L'EXPRESS: Perspectives francais. By Ross Steele. Oxford University Press Pounds 9.50.
These two resources complement A-level course books by providing extra practice in reading longer texts and in coping with new style examination questions. More importantly, however, they systematically develop analytical methods of study, moving language learning towards genuine autonomy.
Facettes de la France contemporaine is a set of eight photocopiable units based on authentic texts with topics that include pollution, unemployment, recycling, alcoholism, euthanasia, homelessness. Exploitation is carefully graded, leading from identification of key words and comprehension questions in French and English, to reading between the lines, detailed and precisely focused study and re-working of vocabulary and idiom and finishing with a written exercise. What distinguishes this resource above all though is the section "Corriges et explications", which provides correct answers as well as explanations, thus enabling the student to work without the teacher. The content is topical, interesting, the approach adult and motivating, the pedagogy effective.
L'Express also impresses through its excellent choice of topical reading passages which really extend learners' vocabulary and comprehension. The six "dossiers" comprise 40 articles, interviews, surveys on a host of contemporary issues that illuminate French social and cultural attitudes and behaviour. They provide good preparation for non-literature examinations and project work, providing a wealth of information, vocabulary support, and moving from comprehension to expression, highlighting also points of view, advanced linguistic points and inviting comparison with the learner's home country. Layout is more resolutely text-based than Facettes and exploitation marginally less innovative, but as a back-up resource it fulfils a role that course books cannot.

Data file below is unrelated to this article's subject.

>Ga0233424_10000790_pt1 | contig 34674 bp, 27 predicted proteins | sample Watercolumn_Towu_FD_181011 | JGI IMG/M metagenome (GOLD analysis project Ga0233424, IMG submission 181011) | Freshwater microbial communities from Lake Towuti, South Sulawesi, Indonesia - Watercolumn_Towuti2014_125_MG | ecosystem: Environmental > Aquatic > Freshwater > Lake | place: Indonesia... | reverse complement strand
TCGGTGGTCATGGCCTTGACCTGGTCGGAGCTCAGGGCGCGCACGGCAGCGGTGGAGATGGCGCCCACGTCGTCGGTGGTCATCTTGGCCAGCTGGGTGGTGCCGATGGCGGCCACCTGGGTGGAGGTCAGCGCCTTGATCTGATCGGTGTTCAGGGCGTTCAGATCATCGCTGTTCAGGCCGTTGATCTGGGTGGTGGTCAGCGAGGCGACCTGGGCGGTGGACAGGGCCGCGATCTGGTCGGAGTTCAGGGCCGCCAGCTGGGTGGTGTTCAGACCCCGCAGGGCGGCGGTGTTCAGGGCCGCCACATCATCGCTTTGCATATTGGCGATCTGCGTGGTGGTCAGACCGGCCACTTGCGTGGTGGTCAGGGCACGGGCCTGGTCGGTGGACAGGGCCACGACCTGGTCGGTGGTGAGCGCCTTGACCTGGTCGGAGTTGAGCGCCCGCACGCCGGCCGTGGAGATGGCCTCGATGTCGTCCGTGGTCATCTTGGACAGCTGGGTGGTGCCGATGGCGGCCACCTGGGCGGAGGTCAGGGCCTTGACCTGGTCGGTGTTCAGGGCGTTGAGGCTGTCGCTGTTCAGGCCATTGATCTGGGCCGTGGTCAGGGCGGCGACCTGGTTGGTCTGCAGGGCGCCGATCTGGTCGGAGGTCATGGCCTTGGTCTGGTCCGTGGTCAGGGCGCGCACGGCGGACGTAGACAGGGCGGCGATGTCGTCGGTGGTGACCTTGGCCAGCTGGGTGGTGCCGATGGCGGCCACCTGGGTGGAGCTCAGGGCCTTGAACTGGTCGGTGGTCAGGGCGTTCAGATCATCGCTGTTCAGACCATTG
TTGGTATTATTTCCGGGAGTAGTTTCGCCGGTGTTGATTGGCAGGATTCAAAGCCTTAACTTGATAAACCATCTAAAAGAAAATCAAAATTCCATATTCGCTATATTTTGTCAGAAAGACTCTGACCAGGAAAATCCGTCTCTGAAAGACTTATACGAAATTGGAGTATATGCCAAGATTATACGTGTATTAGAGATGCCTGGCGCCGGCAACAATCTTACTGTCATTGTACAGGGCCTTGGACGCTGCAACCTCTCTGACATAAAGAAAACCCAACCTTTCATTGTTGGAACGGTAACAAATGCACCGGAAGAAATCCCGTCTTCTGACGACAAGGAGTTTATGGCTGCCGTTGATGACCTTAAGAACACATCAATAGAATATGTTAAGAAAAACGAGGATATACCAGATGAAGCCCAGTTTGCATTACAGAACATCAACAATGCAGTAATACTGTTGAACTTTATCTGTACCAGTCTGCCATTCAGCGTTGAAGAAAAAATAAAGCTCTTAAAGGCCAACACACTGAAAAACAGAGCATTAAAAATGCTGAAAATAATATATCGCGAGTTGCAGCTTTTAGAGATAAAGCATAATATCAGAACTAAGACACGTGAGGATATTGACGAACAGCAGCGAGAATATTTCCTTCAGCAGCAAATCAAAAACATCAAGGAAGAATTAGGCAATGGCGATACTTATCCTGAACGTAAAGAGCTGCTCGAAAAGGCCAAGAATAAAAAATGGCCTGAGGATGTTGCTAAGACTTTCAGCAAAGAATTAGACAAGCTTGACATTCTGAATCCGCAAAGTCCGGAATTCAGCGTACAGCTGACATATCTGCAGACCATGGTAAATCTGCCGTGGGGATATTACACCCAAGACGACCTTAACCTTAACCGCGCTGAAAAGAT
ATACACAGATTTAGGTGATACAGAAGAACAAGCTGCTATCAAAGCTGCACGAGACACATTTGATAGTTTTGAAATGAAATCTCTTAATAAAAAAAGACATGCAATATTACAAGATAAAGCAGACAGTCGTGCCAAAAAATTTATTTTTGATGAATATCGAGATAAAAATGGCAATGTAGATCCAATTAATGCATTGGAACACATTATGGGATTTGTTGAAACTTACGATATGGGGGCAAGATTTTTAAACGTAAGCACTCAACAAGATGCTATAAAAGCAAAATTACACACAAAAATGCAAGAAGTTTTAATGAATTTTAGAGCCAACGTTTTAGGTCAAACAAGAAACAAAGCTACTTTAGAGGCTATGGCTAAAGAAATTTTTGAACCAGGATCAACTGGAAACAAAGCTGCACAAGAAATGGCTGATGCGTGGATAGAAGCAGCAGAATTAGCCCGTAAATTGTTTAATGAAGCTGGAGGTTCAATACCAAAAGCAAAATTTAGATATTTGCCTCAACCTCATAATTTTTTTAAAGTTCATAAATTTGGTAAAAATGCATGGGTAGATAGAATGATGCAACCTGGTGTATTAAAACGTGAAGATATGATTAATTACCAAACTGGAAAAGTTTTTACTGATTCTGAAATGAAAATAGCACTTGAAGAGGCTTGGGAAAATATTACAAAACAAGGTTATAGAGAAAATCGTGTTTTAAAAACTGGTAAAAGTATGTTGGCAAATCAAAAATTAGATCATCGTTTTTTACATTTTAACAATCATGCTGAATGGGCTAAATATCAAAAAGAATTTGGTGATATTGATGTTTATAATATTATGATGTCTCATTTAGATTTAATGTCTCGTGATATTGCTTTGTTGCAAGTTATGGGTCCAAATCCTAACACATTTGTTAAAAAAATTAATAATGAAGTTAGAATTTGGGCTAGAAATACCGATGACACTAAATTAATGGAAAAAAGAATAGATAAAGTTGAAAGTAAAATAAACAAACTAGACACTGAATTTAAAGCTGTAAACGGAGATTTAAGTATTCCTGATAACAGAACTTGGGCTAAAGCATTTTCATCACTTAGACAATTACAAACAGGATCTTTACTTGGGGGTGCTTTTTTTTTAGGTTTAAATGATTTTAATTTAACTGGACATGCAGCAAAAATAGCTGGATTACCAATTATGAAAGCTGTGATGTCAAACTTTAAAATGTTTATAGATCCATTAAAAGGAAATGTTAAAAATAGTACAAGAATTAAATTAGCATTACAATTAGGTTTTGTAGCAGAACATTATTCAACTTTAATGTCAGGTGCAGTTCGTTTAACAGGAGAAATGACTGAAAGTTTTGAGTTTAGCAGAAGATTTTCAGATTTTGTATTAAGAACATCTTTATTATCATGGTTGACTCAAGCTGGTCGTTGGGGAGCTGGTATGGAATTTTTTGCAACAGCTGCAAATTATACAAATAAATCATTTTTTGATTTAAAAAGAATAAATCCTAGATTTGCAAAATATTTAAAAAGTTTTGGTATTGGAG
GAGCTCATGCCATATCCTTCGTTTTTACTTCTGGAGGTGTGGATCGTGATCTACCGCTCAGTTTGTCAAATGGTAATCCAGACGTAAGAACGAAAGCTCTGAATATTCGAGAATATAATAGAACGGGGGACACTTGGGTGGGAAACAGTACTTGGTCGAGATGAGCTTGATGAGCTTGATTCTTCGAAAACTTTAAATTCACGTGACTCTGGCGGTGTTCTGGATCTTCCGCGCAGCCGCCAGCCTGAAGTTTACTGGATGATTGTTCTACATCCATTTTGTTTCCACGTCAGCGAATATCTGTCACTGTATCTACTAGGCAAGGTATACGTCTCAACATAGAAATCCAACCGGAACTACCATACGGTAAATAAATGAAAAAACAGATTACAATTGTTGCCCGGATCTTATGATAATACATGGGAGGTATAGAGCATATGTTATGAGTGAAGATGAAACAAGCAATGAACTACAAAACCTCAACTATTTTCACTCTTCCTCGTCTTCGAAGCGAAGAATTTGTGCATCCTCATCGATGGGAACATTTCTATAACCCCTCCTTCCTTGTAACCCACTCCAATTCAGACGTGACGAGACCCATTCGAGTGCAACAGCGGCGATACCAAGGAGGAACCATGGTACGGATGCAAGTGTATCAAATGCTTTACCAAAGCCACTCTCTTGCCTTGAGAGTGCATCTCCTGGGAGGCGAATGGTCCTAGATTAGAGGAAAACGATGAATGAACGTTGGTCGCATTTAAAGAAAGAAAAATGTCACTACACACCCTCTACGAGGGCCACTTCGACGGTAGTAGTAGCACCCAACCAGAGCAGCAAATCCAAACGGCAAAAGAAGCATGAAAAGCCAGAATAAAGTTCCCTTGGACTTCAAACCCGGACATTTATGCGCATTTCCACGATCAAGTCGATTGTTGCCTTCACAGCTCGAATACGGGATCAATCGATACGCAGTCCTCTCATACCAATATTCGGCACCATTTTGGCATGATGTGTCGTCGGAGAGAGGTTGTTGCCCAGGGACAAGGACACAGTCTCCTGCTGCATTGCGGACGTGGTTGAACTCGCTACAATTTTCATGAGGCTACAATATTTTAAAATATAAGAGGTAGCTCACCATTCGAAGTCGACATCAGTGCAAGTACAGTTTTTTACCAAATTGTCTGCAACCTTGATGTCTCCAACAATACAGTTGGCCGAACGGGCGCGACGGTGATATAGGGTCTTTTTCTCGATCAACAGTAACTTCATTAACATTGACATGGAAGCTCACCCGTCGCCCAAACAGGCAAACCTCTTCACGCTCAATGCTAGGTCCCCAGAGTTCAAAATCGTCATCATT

Both resources progressively extract points of content, structure, style, and interpretation of meaning, building up a firm base of information, while encouraging enquiry into the workings of the language.
Language support materials have certainly come a long way, and as far as reading is concerned these represent "state of the art".
Nigel Norman is lecturer in education at the University of Wales Swansea